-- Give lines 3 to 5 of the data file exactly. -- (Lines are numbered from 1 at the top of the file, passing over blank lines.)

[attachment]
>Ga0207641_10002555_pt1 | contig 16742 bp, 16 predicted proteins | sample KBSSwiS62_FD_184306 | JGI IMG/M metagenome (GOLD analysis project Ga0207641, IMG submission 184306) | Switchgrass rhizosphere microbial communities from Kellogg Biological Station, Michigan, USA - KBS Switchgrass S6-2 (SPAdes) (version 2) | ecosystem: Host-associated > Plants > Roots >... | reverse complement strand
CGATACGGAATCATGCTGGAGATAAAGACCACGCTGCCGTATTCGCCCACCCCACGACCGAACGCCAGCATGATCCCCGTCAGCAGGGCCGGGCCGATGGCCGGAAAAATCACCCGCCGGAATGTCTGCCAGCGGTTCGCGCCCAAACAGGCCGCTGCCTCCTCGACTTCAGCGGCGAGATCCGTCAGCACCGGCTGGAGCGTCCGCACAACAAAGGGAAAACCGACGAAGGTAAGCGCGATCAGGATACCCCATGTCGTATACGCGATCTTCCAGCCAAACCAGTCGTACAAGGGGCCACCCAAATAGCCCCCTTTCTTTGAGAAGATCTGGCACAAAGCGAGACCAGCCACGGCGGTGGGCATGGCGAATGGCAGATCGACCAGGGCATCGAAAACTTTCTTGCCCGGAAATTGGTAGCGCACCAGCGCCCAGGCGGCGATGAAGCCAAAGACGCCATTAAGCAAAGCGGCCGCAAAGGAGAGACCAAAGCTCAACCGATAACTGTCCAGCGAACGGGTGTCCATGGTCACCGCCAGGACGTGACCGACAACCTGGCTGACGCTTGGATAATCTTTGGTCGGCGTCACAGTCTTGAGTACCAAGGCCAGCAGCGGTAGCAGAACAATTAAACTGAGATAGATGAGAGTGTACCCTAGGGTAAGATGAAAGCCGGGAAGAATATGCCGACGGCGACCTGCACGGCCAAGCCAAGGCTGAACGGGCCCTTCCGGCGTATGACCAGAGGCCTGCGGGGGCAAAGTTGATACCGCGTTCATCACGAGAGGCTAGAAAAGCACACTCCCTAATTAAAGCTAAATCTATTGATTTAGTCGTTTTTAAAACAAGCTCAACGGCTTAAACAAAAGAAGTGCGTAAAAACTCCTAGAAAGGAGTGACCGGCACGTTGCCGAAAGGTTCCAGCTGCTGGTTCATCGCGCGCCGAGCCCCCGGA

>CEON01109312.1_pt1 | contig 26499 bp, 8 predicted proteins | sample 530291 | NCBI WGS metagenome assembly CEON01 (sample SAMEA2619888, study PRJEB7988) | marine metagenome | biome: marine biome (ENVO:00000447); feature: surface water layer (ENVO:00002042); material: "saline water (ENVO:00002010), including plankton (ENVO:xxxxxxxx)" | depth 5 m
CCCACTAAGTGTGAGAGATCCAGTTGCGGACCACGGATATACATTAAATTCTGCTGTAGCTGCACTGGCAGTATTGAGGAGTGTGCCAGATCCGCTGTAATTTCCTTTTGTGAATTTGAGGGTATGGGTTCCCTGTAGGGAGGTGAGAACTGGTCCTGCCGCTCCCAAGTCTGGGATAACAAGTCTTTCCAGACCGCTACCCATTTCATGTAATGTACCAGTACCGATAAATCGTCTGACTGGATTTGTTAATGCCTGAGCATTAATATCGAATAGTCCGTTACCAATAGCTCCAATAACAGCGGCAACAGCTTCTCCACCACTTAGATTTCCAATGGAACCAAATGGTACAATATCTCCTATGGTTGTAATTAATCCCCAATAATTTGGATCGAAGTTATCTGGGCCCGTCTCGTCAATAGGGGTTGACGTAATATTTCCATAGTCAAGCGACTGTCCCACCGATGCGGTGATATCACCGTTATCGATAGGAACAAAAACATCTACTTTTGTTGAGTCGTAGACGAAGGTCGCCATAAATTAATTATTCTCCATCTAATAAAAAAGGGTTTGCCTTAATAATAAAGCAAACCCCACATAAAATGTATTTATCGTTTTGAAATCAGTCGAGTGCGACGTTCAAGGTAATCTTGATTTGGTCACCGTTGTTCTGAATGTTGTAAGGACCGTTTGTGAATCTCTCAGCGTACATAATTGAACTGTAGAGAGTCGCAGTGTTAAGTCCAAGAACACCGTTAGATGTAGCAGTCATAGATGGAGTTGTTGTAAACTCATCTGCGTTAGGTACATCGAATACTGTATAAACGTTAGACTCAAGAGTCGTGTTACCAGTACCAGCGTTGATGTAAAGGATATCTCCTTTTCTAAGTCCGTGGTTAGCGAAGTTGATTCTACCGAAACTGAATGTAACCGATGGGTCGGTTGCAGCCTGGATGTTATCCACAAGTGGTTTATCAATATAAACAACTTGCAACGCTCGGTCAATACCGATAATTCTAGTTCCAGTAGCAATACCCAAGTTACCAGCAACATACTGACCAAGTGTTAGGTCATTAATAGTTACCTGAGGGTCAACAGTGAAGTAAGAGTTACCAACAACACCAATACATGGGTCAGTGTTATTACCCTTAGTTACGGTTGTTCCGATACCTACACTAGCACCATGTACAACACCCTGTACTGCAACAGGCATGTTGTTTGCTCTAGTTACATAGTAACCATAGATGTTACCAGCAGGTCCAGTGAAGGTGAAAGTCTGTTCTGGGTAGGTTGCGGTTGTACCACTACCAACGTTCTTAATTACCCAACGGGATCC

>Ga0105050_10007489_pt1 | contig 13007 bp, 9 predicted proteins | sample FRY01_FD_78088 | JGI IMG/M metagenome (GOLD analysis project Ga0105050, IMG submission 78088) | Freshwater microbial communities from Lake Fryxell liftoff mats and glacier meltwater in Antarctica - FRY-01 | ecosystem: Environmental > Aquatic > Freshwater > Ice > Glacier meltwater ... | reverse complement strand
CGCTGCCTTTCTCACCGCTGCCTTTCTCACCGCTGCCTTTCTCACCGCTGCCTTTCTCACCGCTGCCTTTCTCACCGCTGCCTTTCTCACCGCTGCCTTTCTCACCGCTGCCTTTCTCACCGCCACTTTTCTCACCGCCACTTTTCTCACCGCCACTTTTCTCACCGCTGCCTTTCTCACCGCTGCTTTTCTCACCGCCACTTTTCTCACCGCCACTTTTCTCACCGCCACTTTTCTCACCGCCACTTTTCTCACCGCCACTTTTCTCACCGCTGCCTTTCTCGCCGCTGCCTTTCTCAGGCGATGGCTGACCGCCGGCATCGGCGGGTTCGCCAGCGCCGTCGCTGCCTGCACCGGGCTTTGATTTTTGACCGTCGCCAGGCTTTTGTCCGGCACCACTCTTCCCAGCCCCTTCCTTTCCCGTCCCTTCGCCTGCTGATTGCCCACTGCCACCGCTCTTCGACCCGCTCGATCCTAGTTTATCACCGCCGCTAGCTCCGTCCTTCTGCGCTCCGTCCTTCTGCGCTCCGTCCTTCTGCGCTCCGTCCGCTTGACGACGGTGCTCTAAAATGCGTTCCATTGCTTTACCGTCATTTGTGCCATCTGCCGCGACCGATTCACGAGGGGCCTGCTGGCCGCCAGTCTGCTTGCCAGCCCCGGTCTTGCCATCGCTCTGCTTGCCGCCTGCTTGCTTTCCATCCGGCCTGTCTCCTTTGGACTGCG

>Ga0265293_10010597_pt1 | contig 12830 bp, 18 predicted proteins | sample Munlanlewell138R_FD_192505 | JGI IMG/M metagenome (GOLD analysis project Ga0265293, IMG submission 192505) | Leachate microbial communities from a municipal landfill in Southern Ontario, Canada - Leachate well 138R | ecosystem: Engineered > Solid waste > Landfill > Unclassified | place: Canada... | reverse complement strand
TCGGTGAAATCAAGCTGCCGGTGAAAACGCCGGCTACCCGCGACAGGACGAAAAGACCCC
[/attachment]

>CEON01109312.1_pt1 | contig 26499 bp, 8 predicted proteins | sample 530291 | NCBI WGS metagenome assembly CEON01 (sample SAMEA2619888, study PRJEB7988) | marine metagenome | biome: marine biome (ENVO:00000447); feature: surface water layer (ENVO:00002042); material: "saline water (ENVO:00002010), including plankton (ENVO:xxxxxxxx)" | depth 5 m
CCCACTAAGTGTGAGAGATCCAGTTGCGGACCACGGATATACATTAAATTCTGCTGTAGCTGCACTGGCAGTATTGAGGAGTGTGCCAGATCCGCTGTAATTTCCTTTTGTGAATTTGAGGGTATGGGTTCCCTGTAGGGAGGTGAGAACTGGTCCTGCCGCTCCCAAGTCTGGGATAACAAGTCTTTCCAGACCGCTACCCATTTCATGTAATGTACCAGTACCGATAAATCGTCTGACTGGATTTGTTAATGCCTGAGCATTAATATCGAATAGTCCGTTACCAATAGCTCCAATAACAGCGGCAACAGCTTCTCCACCACTTAGATTTCCAATGGAACCAAATGGTACAATATCTCCTATGGTTGTAATTAATCCCCAATAATTTGGATCGAAGTTATCTGGGCCCGTCTCGTCAATAGGGGTTGACGTAATATTTCCATAGTCAAGCGACTGTCCCACCGATGCGGTGATATCACCGTTATCGATAGGAACAAAAACATCTACTTTTGTTGAGTCGTAGACGAAGGTCGCCATAAATTAATTATTCTCCATCTAATAAAAAAGGGTTTGCCTTAATAATAAAGCAAACCCCACATAAAATGTATTTATCGTTTTGAAATCAGTCGAGTGCGACGTTCAAGGTAATCTTGATTTGGTCACCGTTGTTCTGAATGTTGTAAGGACCGTTTGTGAATCTCTCAGCGTACATAATTGAACTGTAGAGAGTCGCAGTGTTAAGTCCAAGAACACCGTTAGATGTAGCAGTCATAGATGGAGTTGTTGTAAACTCATCTGCGTTAGGTACATCGAATACTGTATAAACGTTAGACTCAAGAGTCGTGTTACCAGTACCAGCGTTGATGTAAAGGATATCTCCTTTTCTAAGTCCGTGGTTAGCGAAGTTGATTCTACCGAAACTGAATGTAACCGATGGGTCGGTTGCAGCCTGGATGTTATCCACAAGTGGTTTATCAATATAAACAACTTGCAACGCTCGGTCAATACCGATAATTCTAGTTCCAGTAGCAATACCCAAGTTACCAGCAACATACTGACCAAGTGTTAGGTCATTAATAGTTACCTGAGGGTCAACAGTGAAGTAAGAGTTACCAACAACACCAATACATGGGTCAGTGTTATTACCCTTAGTTACGGTTGTTCCGATACCTACACTAGCACCATGTACAACACCCTGTACTGCAACAGGCATGTTGTTTGCTCTAGTTACATAGTAACCATAGATGTTACCAGCAGGTCCAGTGAAGGTGAAAGTCTGTTCTGGGTAGGTTGCGGTTGTACCACTACCAACGTTCTTAATTACCCAACGGGATCC

>Ga0105050_10007489_pt1 | contig 13007 bp, 9 predicted proteins | sample FRY01_FD_78088 | JGI IMG/M metagenome (GOLD analysis project Ga0105050, IMG submission 78088) | Freshwater microbial communities from Lake Fryxell liftoff mats and glacier meltwater in Antarctica - FRY-01 | ecosystem: Environmental > Aquatic > Freshwater > Ice > Glacier meltwater ... | reverse complement strand